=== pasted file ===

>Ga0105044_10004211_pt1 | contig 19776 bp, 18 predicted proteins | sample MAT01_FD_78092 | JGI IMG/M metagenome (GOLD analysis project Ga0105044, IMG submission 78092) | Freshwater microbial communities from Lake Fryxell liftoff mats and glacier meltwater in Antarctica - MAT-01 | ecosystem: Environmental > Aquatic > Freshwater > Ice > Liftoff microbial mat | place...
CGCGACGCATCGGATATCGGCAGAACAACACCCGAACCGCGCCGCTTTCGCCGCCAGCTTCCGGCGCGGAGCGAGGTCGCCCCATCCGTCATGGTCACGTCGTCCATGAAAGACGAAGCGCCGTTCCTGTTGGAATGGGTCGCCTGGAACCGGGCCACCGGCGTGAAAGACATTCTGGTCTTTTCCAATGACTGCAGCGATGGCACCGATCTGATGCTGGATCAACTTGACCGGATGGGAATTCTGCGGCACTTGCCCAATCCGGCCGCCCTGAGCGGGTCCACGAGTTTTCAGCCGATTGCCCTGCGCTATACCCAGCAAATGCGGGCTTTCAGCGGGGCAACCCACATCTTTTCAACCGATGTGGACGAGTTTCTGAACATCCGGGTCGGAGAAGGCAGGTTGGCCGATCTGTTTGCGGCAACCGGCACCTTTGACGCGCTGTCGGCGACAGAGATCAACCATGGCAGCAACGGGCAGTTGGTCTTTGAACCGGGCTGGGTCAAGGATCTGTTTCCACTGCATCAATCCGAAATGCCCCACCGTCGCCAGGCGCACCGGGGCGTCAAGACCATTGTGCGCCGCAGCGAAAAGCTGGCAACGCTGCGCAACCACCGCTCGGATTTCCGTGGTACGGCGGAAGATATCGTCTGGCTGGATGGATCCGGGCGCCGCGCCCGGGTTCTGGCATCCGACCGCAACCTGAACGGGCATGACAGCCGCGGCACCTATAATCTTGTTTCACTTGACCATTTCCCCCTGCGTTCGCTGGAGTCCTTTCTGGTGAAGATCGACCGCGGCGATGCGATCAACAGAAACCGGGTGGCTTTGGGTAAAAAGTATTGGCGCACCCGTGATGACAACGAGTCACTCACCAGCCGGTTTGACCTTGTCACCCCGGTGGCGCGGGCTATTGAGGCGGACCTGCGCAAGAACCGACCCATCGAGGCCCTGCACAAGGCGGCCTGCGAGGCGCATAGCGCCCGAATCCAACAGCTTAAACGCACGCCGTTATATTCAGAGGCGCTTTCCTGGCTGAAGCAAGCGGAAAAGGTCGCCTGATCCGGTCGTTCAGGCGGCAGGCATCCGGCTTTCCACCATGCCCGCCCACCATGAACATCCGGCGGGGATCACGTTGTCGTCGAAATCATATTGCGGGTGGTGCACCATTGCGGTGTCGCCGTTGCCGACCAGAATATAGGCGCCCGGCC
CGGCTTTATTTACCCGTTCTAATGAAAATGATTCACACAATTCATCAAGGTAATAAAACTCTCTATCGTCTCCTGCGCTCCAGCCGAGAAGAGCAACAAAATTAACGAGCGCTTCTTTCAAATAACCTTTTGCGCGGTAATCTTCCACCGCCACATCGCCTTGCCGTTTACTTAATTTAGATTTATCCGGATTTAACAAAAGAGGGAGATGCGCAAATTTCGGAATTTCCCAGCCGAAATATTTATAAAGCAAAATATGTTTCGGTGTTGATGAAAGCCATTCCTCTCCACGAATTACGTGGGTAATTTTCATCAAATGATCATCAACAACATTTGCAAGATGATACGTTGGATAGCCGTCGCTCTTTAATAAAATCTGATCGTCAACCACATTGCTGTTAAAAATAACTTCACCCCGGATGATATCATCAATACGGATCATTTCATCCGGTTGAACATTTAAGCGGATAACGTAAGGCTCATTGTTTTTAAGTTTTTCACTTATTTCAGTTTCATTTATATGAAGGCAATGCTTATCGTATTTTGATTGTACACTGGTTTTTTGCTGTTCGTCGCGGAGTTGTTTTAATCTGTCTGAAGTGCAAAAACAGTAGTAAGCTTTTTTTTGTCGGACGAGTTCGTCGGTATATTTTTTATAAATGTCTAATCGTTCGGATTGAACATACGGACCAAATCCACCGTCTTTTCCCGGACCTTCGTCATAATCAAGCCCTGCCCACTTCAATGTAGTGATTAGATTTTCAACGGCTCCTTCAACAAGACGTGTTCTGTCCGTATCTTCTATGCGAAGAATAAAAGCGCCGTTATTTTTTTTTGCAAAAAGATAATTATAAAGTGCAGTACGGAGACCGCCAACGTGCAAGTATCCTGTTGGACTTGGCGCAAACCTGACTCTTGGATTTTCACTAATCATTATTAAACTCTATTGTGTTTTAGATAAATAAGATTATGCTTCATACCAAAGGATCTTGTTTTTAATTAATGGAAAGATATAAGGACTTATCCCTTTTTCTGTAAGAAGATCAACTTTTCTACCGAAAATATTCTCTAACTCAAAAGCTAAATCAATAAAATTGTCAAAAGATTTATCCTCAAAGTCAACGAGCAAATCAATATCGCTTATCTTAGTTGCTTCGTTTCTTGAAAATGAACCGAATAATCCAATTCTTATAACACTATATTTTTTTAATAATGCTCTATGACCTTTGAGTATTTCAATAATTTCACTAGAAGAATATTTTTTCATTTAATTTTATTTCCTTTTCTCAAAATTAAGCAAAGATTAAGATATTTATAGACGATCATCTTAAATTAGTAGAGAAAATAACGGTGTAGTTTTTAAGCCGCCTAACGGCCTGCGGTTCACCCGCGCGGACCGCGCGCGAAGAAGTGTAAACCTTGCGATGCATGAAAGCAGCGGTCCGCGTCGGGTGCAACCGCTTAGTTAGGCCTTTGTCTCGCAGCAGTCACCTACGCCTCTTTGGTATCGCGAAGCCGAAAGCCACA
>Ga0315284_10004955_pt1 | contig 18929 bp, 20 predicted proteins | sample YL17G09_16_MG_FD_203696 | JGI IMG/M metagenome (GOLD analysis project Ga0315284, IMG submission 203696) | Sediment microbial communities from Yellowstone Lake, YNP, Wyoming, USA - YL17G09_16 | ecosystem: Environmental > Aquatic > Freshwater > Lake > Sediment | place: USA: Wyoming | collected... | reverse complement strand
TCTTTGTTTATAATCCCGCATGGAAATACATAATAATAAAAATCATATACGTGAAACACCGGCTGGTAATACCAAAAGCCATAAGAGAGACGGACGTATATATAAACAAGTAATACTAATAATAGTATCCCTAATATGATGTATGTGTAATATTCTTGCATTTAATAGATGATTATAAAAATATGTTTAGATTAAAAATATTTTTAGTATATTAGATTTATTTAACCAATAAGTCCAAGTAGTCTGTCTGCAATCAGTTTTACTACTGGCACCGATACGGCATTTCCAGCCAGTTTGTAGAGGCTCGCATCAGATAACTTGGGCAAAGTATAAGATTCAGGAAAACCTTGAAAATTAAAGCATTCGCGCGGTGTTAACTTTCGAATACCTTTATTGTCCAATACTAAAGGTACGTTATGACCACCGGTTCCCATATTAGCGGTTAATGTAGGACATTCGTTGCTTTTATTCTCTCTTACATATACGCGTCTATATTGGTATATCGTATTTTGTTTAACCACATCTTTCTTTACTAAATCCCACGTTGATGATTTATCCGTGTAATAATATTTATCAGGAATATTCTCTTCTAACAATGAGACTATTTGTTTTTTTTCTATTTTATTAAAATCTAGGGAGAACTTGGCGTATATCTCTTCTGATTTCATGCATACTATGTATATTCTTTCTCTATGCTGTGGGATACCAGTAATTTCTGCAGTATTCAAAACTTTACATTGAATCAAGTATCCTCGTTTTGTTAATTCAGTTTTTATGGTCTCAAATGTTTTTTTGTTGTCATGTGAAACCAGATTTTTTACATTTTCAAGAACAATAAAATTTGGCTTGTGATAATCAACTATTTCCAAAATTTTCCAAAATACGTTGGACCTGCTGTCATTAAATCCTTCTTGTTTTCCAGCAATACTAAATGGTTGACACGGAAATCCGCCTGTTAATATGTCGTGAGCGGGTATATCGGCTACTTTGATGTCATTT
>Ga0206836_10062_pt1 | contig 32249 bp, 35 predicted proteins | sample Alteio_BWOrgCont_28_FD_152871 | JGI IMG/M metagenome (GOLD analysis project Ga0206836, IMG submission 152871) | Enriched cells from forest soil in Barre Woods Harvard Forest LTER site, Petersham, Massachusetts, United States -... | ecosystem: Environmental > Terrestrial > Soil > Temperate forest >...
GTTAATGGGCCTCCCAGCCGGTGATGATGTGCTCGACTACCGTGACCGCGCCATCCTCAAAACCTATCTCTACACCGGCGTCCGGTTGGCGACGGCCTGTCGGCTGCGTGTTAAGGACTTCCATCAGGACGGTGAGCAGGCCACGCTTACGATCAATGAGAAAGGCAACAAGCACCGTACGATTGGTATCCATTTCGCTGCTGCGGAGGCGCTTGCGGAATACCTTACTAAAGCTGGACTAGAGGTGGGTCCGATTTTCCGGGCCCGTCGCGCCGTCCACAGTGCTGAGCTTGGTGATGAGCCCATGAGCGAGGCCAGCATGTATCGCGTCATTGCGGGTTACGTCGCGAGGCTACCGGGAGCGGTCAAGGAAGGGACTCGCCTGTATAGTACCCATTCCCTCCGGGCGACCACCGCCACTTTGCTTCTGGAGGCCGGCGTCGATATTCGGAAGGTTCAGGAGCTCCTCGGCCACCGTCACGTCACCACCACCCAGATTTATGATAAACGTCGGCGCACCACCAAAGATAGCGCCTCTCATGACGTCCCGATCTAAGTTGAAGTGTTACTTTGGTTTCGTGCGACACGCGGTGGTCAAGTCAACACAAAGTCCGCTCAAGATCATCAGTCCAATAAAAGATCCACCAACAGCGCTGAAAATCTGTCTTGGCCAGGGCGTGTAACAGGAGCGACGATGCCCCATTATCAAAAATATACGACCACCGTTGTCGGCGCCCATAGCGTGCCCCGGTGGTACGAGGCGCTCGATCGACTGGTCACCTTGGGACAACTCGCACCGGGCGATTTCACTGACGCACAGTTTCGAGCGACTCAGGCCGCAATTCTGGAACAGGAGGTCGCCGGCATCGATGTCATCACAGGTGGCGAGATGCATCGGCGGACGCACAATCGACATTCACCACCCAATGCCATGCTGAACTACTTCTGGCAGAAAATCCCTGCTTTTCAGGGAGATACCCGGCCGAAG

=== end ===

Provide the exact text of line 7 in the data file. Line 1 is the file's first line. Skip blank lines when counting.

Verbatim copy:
GTTAATGGGCCTCCCAGCCGGTGATGATGTGCTCGACTACCGTGACCGCGCCATCCTCAAAACCTATCTCTACACCGGCGTCCGGTTGGCGACGGCCTGTCGGCTGCGTGTTAAGGACTTCCATCAGGACGGTGAGCAGGCCACGCTTACGATCAATGAGAAAGGCAACAAGCACCGTACGATTGGTATCCATTTCGCTGCTGCGGAGGCGCTTGCGGAATACCTTACTAAAGCTGGACTAGAGGTGGGTCCGATTTTCCGGGCCCGTCGCGCCGTCCACAGTGCTGAGCTTGGTGATGAGCCCATGAGCGAGGCCAGCATGTATCGCGTCATTGCGGGTTACGTCGCGAGGCTACCGGGAGCGGTCAAGGAAGGGACTCGCCTGTATAGTACCCATTCCCTCCGGGCGACCACCGCCACTTTGCTTCTGGAGGCCGGCGTCGATATTCGGAAGGTTCAGGAGCTCCTCGGCCACCGTCACGTCACCACCACCCAGATTTATGATAAACGTCGGCGCACCACCAAAGATAGCGCCTCTCATGACGTCCCGATCTAAGTTGAAGTGTTACTTTGGTTTCGTGCGACACGCGGTGGTCAAGTCAACACAAAGTCCGCTCAAGATCATCAGTCCAATAAAAGATCCACCAACAGCGCTGAAAATCTGTCTTGGCCAGGGCGTGTAACAGGAGCGACGATGCCCCATTATCAAAAATATACGACCACCGTTGTCGGCGCCCATAGCGTGCCCCGGTGGTACGAGGCGCTCGATCGACTGGTCACCTTGGGACAACTCGCACCGGGCGATTTCACTGACGCACAGTTTCGAGCGACTCAGGCCGCAATTCTGGAACAGGAGGTCGCCGGCATCGATGTCATCACAGGTGGCGAGATGCATCGGCGGACGCACAATCGACATTCACCACCCAATGCCATGCTGAACTACTTCTGGCAGAAAATCCCTGCTTTTCAGGGAGATACCCGGCCGAAG